I have noticed an increasing uptick in the number of career counseling inquiries from spouses of potential career counseling clients. I don’t think this is due to the increasing number of concerned spouses but rather from greater awareness that unhappy careers lead to unhappy personal lives and, of course, unhappy marriages.
Even though it had been several years, I remembered Michelle’s friend well. She had been some sort of claims processor at an insurance company in Glastonbury, CT. Twelve years of pushing papers had made her bored. Six years of rumored job instability had made her anxious. Three years of a terrible boss had made her angry. Bored, anxious, and angry at work soon became the same at home. ”I’m becoming a terrible mother and wife.” That was the line that I recalled so vividly because it was one of those double click moments that link past and present lessons.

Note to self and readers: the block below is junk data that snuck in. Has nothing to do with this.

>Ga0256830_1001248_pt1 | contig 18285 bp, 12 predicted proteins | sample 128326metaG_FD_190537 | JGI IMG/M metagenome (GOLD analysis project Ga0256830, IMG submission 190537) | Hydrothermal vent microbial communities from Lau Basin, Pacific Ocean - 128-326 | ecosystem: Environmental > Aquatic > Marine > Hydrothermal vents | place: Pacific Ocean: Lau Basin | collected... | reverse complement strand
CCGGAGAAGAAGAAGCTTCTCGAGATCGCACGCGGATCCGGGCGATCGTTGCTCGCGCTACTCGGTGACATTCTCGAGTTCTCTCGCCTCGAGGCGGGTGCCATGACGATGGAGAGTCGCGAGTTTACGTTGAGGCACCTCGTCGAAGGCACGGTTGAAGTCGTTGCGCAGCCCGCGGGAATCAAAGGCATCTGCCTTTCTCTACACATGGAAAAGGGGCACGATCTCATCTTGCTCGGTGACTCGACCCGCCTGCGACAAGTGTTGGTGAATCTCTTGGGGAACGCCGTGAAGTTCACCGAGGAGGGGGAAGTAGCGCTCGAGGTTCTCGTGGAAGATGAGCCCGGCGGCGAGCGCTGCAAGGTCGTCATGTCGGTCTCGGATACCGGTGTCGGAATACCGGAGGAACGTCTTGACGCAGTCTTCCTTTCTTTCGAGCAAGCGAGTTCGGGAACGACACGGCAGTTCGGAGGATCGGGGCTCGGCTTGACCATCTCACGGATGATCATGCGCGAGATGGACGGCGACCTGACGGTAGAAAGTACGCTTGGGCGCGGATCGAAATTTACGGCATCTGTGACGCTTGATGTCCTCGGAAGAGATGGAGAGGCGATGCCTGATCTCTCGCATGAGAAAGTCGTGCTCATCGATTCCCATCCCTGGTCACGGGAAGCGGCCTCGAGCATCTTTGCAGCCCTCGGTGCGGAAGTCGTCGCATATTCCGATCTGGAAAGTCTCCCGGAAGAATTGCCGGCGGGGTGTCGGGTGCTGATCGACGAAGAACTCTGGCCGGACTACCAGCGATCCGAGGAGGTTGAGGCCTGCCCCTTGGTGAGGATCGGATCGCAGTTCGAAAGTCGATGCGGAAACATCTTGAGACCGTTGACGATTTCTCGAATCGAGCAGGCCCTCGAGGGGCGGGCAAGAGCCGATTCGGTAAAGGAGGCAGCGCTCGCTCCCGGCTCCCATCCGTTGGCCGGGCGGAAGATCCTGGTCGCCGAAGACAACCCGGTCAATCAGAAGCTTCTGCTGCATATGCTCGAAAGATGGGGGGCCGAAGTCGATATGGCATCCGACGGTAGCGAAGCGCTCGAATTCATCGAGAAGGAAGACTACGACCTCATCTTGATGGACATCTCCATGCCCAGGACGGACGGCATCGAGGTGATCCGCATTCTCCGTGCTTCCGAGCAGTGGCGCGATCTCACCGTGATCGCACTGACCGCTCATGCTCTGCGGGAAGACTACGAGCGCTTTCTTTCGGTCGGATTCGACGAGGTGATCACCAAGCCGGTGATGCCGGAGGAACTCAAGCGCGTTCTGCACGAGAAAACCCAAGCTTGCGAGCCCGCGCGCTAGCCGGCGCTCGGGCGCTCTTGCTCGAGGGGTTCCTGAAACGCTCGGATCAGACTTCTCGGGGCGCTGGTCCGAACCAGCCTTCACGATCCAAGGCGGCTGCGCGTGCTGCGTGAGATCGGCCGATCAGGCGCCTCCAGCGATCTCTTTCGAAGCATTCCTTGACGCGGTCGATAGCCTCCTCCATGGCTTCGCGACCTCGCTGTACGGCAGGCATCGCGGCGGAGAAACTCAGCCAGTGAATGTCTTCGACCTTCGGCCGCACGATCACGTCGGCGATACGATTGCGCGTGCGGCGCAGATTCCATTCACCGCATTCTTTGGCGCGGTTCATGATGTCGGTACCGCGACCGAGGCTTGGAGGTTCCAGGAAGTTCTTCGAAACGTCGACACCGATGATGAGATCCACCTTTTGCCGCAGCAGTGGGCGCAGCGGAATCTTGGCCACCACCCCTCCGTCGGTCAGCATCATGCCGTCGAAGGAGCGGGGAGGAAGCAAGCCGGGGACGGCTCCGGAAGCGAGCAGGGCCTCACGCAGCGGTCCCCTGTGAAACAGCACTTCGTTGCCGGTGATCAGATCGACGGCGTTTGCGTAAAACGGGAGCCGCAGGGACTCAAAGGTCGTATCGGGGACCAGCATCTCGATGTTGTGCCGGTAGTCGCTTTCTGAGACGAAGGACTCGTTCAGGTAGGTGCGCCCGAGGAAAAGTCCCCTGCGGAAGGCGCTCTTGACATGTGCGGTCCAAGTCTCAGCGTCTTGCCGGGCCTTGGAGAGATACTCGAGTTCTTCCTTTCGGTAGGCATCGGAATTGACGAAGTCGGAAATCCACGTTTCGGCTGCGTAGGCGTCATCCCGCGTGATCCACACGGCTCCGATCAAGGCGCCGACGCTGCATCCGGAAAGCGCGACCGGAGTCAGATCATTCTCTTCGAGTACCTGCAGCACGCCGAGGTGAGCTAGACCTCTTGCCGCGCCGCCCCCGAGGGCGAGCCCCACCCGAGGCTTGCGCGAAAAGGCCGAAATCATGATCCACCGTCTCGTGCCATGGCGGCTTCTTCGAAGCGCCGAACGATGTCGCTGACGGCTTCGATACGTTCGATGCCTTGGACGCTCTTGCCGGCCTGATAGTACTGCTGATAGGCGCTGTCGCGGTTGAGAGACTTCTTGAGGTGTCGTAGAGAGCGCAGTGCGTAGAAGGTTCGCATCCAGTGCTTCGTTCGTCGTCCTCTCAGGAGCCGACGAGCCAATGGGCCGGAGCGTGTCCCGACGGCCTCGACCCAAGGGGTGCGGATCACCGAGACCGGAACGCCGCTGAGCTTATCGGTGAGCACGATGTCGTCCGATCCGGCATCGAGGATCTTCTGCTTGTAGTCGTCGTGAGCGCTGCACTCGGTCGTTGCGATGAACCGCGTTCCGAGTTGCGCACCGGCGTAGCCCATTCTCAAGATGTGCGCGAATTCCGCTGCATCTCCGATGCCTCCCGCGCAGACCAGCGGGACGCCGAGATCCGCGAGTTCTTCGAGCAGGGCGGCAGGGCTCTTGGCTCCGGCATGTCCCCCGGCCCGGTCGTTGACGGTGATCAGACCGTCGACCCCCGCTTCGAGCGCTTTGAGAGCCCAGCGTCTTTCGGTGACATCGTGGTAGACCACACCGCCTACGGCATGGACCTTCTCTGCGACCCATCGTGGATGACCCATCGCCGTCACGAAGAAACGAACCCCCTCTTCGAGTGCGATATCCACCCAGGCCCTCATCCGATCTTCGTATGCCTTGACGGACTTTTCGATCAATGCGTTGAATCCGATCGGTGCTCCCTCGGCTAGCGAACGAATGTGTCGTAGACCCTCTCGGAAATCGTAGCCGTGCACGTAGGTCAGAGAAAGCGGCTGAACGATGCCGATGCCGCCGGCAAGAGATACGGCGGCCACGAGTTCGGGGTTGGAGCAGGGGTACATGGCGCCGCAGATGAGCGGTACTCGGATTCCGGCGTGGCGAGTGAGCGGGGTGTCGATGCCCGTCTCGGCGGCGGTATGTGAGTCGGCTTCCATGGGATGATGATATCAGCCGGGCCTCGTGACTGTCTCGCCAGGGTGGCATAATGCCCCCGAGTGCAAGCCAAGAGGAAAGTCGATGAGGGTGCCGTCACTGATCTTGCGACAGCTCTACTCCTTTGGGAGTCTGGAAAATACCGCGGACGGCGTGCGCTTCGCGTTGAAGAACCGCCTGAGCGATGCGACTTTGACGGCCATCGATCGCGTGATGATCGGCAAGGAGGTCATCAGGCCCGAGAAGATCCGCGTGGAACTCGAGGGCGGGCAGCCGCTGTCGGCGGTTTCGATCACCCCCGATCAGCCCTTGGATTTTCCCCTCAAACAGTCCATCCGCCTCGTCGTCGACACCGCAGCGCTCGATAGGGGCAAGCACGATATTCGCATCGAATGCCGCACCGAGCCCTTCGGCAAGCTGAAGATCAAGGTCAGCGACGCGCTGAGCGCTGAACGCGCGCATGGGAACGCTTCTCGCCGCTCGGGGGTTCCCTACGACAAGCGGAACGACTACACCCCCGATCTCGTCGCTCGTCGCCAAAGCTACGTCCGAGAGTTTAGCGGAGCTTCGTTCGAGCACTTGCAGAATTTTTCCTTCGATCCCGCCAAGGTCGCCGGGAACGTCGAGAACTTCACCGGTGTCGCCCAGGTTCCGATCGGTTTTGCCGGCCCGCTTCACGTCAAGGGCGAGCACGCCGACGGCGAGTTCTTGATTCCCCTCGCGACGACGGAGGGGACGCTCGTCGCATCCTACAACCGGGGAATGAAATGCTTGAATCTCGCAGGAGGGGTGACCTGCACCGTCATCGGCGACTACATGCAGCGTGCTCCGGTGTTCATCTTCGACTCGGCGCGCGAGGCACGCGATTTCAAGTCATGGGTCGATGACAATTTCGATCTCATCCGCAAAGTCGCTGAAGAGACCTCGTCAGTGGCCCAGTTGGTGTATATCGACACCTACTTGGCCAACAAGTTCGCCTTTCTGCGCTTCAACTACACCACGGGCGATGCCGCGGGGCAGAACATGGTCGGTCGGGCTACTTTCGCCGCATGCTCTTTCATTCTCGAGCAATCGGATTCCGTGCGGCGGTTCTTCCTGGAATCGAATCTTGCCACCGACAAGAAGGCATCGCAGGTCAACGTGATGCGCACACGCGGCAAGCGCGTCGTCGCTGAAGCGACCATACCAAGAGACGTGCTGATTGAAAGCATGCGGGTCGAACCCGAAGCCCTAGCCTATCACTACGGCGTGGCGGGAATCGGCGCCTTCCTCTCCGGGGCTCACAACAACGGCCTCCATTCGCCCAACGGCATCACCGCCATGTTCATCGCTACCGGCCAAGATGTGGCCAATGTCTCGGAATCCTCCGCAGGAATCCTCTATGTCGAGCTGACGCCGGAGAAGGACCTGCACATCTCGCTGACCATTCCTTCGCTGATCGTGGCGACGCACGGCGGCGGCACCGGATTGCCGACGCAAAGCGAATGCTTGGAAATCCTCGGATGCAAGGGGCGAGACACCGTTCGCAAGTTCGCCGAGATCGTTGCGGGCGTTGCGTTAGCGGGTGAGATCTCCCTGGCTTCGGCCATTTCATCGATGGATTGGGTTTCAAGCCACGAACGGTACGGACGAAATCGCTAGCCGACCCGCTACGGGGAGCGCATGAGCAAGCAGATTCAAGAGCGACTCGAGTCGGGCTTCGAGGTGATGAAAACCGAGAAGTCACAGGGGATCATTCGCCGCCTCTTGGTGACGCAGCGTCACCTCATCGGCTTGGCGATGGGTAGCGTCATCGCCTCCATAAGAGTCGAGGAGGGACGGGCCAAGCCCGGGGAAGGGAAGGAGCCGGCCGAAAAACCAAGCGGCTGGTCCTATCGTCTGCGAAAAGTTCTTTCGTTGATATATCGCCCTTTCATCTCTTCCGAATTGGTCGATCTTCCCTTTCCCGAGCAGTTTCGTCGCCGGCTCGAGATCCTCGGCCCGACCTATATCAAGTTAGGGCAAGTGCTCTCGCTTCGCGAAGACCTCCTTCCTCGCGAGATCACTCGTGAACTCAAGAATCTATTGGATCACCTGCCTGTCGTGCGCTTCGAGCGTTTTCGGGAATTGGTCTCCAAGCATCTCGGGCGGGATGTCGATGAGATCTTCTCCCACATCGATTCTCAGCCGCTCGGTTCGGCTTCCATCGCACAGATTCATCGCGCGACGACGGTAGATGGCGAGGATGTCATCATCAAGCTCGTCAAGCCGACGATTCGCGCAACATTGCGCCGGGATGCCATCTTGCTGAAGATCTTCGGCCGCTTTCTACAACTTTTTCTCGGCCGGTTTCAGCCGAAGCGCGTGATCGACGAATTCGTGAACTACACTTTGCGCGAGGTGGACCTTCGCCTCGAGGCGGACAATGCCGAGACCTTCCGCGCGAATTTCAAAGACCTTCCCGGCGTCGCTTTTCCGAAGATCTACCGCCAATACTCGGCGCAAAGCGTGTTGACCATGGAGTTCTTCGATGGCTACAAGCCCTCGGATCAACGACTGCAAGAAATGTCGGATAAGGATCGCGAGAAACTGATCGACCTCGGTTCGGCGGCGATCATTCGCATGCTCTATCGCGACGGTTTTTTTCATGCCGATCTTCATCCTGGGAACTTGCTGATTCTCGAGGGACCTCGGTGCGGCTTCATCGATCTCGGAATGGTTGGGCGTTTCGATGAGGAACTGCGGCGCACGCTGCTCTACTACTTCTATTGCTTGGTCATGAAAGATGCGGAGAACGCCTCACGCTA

When I was in my mid-twenties, a sage mentor told me that I wouldn’t be as good of a father or husband if I stayed in my unhappy large Washington, DC law firm. I know that my happiness from my work puts me in a good mood and that when I come from work I’m cheerful and present for my wife and three children. I hope that you can have the same good fortune.